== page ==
Spain is caught in the political crosswinds as a Supreme Court trial of 12 Catalan independence leaders gets underway this week against the backdrop of a congressional defeat for socialist Prime Minister Pedro Sanchez, who may be forced to call snap elections.
Government spokesmen said Wednesday that a date for elections would soon be announced, following the defeat of the budget proposed by Sanchez, who lost the support of regional parties whose handful of parliamentary votes were crucial for his minority government.
Conservatives have been demanding Sanchez hold elections since he assumed office last year through a parliamentary censure motion against conservative Popular Party (PP) Prime Minister Mariano Rajoy. Sanchez had the backing of Catalan nationalists seeking to punish Rajoy for dismantling their independence bid.
The Catalans are now abandoning Sanchez as he submits his socialist budget with significant tax increases for parliamentary approval. While he showers Catalonia with promised public spending, separatists balk at his slow progress in meeting their demands for self-determination and the trial against their leaders, which spokeswoman Elsa Artadi calls “shameful.”
“Sanchez has been unable to withstand the torrents of pressure from the right,” said a parliamentary representative for the separatist Catalan Republican Left party during Tuesday’s congressional debate, in which he urged a vote against the government.
Conservative opponents gathered 200,000 people in the center of Madrid last Sunday to denounce attempts by Sanchez to establish formal negotiations with Catalan leaders through an international mediator.
PP leader Pablo Casado and Albert Rivera of the Ciudadanos party called Sanchez a “traitor” and demanded his resignation before the flag-waving multitude, including invited celebrities such as prize winning author Mario Vargas Llosa.
Suggestions for an international mediation of the conflict were included in a 21-point proposal that Catalan President Quim Torra handed Sanchez at a meeting in Barcelona last month, according to government officials.
Some senior socialist figures such as former Prime Minister Felipe Gonzales joined conservatives in their storm of criticism about treating Catalonia like a de facto foreign state. Sanchez caved and announced last Friday that “dialogue” with the Catalan government was suspended.
PP spokesmen have also warned the government not to interfere in the trials by negotiating pardons or reduced sentencing, as proposed by some officials close to Sanchez, such as leaders of the Catalan branch of the Spanish socialist party.
Government attorneys are trying to drop the charge of rebellion filed against former Catalan Vice President Oriol Junqueras and other officials who organized an October 2017 independence referendum, which the Spanish government had declared illegal.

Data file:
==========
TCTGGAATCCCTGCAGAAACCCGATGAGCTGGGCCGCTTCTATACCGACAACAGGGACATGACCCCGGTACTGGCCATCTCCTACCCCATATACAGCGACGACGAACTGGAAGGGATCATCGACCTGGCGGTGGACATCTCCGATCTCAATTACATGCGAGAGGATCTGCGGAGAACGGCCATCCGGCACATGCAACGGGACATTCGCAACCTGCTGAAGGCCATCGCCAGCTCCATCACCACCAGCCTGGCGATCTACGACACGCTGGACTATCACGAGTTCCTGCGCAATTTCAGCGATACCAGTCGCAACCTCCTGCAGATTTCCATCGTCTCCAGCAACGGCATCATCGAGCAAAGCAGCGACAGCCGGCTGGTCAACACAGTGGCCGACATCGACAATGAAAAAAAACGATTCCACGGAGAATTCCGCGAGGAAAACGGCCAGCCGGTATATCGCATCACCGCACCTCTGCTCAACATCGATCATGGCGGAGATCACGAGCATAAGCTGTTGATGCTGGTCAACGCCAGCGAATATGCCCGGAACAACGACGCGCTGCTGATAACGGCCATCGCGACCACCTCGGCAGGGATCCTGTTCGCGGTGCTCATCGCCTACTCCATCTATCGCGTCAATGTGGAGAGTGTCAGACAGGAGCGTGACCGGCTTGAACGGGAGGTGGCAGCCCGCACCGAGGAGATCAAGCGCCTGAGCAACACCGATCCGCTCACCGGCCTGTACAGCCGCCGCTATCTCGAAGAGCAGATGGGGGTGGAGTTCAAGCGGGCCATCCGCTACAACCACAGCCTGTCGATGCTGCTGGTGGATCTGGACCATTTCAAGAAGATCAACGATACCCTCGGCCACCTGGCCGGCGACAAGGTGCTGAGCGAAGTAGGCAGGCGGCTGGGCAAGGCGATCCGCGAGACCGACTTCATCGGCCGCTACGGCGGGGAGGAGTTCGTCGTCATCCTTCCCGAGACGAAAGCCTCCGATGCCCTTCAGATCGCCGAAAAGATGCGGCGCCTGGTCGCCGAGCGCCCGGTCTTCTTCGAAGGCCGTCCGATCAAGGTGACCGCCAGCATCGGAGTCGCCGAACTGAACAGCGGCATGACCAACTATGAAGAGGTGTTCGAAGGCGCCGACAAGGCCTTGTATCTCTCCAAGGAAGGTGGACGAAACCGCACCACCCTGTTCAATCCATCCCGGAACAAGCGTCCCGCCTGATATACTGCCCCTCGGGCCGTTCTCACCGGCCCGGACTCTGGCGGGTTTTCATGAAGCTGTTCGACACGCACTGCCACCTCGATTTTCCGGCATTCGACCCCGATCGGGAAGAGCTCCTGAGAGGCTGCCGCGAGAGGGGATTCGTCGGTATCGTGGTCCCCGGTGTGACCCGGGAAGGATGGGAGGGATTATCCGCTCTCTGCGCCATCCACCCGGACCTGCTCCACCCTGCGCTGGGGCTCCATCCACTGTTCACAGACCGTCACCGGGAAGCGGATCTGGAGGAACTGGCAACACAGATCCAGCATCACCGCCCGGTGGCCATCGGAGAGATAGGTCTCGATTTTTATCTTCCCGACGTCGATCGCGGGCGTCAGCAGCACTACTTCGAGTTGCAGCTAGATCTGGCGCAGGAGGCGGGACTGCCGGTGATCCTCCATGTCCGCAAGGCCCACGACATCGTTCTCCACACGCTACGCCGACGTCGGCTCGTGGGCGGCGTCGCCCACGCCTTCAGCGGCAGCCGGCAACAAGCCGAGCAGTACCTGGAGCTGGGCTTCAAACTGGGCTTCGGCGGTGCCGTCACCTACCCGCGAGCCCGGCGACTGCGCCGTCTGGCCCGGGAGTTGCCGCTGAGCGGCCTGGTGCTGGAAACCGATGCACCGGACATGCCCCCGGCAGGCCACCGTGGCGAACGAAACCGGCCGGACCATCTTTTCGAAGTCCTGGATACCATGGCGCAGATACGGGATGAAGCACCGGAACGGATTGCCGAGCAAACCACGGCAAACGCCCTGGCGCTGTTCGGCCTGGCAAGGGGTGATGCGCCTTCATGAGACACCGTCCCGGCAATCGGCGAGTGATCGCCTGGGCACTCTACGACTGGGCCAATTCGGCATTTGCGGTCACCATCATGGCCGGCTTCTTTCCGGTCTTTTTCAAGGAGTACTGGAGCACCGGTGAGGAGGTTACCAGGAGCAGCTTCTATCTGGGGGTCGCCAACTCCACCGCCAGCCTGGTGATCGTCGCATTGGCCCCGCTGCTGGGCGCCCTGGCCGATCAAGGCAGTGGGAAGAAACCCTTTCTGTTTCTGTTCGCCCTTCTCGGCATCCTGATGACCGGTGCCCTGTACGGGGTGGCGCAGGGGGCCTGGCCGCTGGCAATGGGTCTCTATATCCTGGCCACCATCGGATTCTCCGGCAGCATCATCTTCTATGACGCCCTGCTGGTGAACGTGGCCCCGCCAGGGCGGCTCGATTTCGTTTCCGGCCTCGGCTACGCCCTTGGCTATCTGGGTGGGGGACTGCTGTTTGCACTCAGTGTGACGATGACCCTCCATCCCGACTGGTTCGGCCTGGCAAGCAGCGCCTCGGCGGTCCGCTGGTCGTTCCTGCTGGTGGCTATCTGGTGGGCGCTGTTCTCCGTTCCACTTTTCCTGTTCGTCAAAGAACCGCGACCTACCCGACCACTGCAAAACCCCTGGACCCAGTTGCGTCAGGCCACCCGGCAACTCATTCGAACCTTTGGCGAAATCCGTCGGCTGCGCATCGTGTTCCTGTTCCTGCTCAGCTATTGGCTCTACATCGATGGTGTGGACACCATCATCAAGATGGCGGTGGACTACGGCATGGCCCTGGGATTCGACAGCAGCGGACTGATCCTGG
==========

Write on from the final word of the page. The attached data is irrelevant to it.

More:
The attorneys have argued that the disobedience of central authorities actions did not constitute rebellion because no violence was used. But the motion has been opposed by leaders of the far right VOX party who are gaining much media exposure as public accusers in the trial where they are pushing for a 74-year prison sentence for Junqueras.
VOX has a strong grass-roots base among patriotic Spaniards viscerally opposed to regional nationalism.
“We are playing politics with the trial the same way that the Catalans are,” said VOX lawyer Pedro Fernandez.
Trial to last months
The courtroom drama is expected to last at least three months, during which about 500 witnesses will be called, including former Prime Minister Rajoy and King Felipe.
The newspaper El Pais observes that the Catalans are basing their defense on a “political offensive” to undermine the trial’s legitimacy. Torra called a press conference after the first day’s session in which he said that the proceedings were an “attack against democracy and human rights” and “should never be taking place.”
He has threatened to take the case before European courts, which have blocked Spanish efforts to arrest Catalan President Carles Puigdemont, who led the 2017 independence bid and fled to exile in Belgium.
The budding Catalan government has been trying to cultivate support abroad through a network of embassies, which Spanish Foreign Minister Jose Borrel accuses of promoting a “black legend about Spain.”
German authorities have joined Belgium in rejecting rebellion charges against Puigdemont. But analysts say it’s doubtful that EU institutions would lend any significant support to Catalan separatists at a time when cementing the bloc’s unity takes priority in order to confront Brexit.
VOX leader Santiago Abascal has told VOA that he has also lobbied populist movements elsewhere in Europe to shun Catalan separatists after they received some initial backing from parties forming part of Italy’s governing coalition.